In this project let's use some simple kitchen chemistry to make over 4,000 sheets of flame resistant recovery wadding, for about a dollar.
[✓] Box of baking soda: http://amzn.to/2cH4oTf
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Simple Chutes: https://goo.gl/vWeCxn
N64 Rocket Controller: https://goo.gl/AnNBG2
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This video is only for entertainment purposes. If you rely on the information portrayed in this video, you assume the responsibility for the results. Have fun, but always think ahead, and remember that every project you try is at YOUR OWN RISK.
Music by Scott & Brendo “Somewhere” Instrumental
Project Inspired By: My good friend Ritchie Kinmont from http://www.sonicdad.com, and a design collaboration we did together for the Randomizer Rocket project.
Project History & More Info:
This project stemmed from the first rocket launch I did with my friend Ritchie Kinmont (http://www.sonicdad.com) because it was Ritchie that introduced me to the need for recovery wadding.
Ritche had a bundle of wadding he got from the hobby store ($6.00 for 75 sheets), and used about 8 sheets of it in the randomizer rocket.
Recovery wadding helps protect the parachute from hot ejection gasses, which melts holes in the parachute otherwise, causing it to fail. But at about 64¢ per launch just for the wadding, it seems to burn a hole in your hobby rocket money instead.
I understood that recovery wadding was necessary, but it amazed me at how expensive the wadding was, and made me wonder if there was a cheaper alternative.
I read a few articles suggesting that items like baking soda, roach killer, washing soda, etc could all work as makeshift flame retarders, so I began experimenting with all of them.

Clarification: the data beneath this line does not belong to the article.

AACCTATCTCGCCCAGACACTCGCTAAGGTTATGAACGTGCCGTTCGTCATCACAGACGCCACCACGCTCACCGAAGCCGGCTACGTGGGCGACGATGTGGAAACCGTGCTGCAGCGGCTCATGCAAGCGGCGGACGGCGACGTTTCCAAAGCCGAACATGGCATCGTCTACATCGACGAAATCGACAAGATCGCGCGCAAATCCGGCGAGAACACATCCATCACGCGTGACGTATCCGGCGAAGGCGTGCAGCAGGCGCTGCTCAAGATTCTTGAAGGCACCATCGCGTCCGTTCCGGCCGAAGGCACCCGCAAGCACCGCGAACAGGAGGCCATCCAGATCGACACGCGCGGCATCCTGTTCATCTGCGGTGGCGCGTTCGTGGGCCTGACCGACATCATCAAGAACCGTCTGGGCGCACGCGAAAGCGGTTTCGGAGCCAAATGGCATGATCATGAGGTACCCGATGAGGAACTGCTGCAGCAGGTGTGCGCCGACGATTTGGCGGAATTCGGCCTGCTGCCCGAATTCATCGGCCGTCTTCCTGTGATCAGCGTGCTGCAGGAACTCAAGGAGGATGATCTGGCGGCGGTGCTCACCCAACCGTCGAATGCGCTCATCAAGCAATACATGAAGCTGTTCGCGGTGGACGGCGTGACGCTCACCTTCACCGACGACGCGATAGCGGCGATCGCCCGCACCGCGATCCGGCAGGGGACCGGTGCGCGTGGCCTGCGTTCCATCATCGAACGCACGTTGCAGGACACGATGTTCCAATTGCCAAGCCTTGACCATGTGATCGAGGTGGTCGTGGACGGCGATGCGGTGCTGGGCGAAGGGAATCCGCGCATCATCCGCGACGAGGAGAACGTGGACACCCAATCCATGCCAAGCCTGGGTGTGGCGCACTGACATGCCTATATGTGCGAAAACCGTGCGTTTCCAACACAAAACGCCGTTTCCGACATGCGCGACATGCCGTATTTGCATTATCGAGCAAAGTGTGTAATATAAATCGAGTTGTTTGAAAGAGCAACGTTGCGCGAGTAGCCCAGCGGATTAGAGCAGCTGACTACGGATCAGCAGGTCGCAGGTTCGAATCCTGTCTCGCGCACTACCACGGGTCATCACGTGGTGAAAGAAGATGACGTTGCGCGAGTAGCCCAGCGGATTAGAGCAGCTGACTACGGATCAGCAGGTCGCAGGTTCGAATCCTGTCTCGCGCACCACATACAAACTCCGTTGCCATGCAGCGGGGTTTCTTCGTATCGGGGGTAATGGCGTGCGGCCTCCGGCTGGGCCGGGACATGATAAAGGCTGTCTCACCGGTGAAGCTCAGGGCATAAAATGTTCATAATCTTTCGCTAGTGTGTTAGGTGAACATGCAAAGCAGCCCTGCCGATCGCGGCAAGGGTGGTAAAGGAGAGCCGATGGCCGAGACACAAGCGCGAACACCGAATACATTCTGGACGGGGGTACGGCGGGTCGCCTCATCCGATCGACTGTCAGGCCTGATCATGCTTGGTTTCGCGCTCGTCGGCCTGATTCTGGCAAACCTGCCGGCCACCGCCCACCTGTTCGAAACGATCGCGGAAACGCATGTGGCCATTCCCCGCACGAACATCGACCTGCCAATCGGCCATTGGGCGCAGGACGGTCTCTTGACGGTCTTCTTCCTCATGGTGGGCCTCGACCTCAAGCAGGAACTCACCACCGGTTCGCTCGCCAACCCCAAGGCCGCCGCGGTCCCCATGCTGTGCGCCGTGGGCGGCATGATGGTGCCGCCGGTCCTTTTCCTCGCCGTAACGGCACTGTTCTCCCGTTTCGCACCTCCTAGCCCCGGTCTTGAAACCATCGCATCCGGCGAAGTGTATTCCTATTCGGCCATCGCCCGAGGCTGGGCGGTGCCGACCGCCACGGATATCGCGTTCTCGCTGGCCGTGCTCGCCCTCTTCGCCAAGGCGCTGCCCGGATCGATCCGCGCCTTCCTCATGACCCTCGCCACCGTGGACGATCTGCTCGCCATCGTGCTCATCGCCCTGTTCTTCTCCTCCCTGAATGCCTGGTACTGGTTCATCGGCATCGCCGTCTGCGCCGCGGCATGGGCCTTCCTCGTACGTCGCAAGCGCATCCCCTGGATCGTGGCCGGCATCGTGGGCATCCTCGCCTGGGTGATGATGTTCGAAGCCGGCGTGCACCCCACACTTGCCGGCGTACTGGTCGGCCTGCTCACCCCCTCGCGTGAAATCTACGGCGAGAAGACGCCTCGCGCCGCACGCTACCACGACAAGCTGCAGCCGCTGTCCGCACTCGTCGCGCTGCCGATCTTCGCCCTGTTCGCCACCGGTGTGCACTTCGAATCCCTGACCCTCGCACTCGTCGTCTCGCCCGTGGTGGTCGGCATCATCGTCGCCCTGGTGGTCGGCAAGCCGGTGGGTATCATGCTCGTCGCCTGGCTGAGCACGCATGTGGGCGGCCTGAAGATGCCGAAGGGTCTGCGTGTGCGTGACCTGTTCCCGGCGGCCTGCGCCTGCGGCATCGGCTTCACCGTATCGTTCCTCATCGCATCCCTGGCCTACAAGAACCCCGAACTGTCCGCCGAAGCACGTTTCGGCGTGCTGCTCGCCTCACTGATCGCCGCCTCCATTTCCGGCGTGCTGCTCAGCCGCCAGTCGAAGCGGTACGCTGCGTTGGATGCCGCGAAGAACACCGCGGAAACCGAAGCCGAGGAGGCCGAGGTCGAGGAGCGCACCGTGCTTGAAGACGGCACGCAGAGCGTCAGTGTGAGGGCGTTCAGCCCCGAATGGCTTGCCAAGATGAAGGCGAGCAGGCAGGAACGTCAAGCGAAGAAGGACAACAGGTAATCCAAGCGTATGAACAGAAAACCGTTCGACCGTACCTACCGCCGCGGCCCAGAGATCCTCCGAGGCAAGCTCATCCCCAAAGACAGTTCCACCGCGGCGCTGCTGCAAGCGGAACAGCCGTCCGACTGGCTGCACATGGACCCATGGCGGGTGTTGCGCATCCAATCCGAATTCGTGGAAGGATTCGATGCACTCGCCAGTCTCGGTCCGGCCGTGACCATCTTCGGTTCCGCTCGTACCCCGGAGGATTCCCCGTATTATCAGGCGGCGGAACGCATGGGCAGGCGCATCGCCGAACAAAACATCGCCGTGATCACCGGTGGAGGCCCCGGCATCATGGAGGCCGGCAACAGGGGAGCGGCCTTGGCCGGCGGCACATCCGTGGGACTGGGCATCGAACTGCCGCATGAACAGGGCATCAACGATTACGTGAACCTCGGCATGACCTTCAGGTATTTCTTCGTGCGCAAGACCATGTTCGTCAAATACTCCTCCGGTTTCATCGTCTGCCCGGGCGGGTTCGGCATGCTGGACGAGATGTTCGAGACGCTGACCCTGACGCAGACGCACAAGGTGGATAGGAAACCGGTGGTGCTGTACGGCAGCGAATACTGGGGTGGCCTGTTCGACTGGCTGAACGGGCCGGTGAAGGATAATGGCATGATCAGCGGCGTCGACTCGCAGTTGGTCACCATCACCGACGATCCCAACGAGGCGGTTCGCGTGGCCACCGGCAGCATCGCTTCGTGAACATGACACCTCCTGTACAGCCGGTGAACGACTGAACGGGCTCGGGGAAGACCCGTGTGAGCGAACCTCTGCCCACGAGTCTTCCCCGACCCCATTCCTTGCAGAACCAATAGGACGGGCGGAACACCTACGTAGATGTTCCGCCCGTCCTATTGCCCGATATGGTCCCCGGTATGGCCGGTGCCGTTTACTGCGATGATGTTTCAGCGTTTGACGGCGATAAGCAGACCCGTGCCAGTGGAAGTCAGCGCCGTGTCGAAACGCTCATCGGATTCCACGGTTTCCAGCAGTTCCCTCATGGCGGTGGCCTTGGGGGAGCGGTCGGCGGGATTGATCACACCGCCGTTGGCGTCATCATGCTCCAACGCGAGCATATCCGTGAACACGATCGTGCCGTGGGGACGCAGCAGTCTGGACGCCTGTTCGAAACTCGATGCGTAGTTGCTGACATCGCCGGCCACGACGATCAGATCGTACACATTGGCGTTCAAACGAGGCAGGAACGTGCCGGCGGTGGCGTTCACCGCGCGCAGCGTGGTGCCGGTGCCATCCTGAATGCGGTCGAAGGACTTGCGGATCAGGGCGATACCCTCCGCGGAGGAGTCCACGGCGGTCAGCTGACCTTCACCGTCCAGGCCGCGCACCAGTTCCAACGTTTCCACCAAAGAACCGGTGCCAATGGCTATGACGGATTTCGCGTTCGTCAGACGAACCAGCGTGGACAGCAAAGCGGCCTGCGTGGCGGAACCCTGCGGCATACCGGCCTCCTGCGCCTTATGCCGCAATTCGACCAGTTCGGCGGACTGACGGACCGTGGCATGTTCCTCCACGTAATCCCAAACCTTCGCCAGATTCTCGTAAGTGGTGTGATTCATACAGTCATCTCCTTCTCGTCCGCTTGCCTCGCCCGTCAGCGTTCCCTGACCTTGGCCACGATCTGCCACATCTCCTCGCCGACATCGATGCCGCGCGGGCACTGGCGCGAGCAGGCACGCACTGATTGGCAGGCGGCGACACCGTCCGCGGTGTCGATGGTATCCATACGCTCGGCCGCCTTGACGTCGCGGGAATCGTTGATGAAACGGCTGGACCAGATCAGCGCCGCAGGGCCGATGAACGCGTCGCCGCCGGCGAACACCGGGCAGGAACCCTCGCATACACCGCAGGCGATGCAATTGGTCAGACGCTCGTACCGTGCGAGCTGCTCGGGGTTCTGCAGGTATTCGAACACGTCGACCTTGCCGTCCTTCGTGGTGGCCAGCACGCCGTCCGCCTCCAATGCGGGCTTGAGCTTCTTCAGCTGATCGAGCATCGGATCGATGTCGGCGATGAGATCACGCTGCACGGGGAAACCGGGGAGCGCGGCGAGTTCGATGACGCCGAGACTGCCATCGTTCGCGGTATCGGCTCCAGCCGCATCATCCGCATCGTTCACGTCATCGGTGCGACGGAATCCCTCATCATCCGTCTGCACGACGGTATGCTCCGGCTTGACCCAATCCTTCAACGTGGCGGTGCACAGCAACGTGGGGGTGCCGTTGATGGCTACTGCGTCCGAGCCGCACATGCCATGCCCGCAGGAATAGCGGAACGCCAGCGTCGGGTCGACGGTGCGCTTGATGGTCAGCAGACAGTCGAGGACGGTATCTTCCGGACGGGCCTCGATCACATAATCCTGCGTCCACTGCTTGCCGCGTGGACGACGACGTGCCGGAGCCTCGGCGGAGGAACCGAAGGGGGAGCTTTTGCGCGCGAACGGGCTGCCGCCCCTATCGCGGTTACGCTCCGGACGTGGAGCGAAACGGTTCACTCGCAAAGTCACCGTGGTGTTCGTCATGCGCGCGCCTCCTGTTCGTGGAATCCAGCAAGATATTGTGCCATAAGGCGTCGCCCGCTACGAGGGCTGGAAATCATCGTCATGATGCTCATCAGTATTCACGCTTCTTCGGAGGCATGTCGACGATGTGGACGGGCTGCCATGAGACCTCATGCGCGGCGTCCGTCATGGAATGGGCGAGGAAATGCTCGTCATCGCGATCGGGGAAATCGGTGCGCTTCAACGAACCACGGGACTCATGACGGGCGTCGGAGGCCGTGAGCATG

Over the course of a month, I tested various recipes of the different powders dissolved in water by themselves, and combinations of the powders mixed in water as well. Some worked better than others, and in the end I decided just to keep it simple by sticking to baking soda.
Baking soda is a common household item, and when it gets heated up, it releases CO2 gas, which suppresses fires.
I found that about 1 Teaspoon of baking soda dissolved in about ¼ cup of room temperature water made a saturated solution, and if I soaked a paper towel in the solution and let it dry out, the treated paper wouldn't be able to catch fire anymore.
I did notice that in every test I did, the paper would smolder as long as it had access to air though, so there is still some risk of a fire hazard if left to smolder in a warm dry place with combustable materials nearby. But in all my testing, the paper didn't even scorch when the ejection charges went off.
Surprisingly, when I tested a sheet of the expensive commercial recovery wadding, the whole thing went up in flames in a matter of seconds. That blew my mind, and made me wonder what justified charging such a high premium for it.
In further experimenting, I verified that using crepe paper from the dollar store (the streamers you hang from the ceiling for parties) is extremely fire resistant as well. Just double-check the label to make sure it's marked as fire resistant on the package. So far it's actually been the most flame retarding wadding I've ever used.
Crepe paper is extremely cheap (2 rolls for $1), but you have to use more of it to make sure your parachute is protected.
In conclusion, I feel that the baking soda and water solution is the most practical and economical option for the average hobbyist. You can make as much rocket wadding as you want, and it pro-rates out to about 0.025 per sheet, making it about 300 times cheaper than the name brand stuff.
Ritchie and I have tested this wadding over and over and over again with rocket launch after rocket launch, and in every case it's held up better than the commercial wadding, and doesn't even scorch on ejection charges from Estes black powder motors, or my homemade Sugar Rockets.
The best part about using baking soda as a flame retardant, is it's completely non-toxic, edible, and bio-degradable.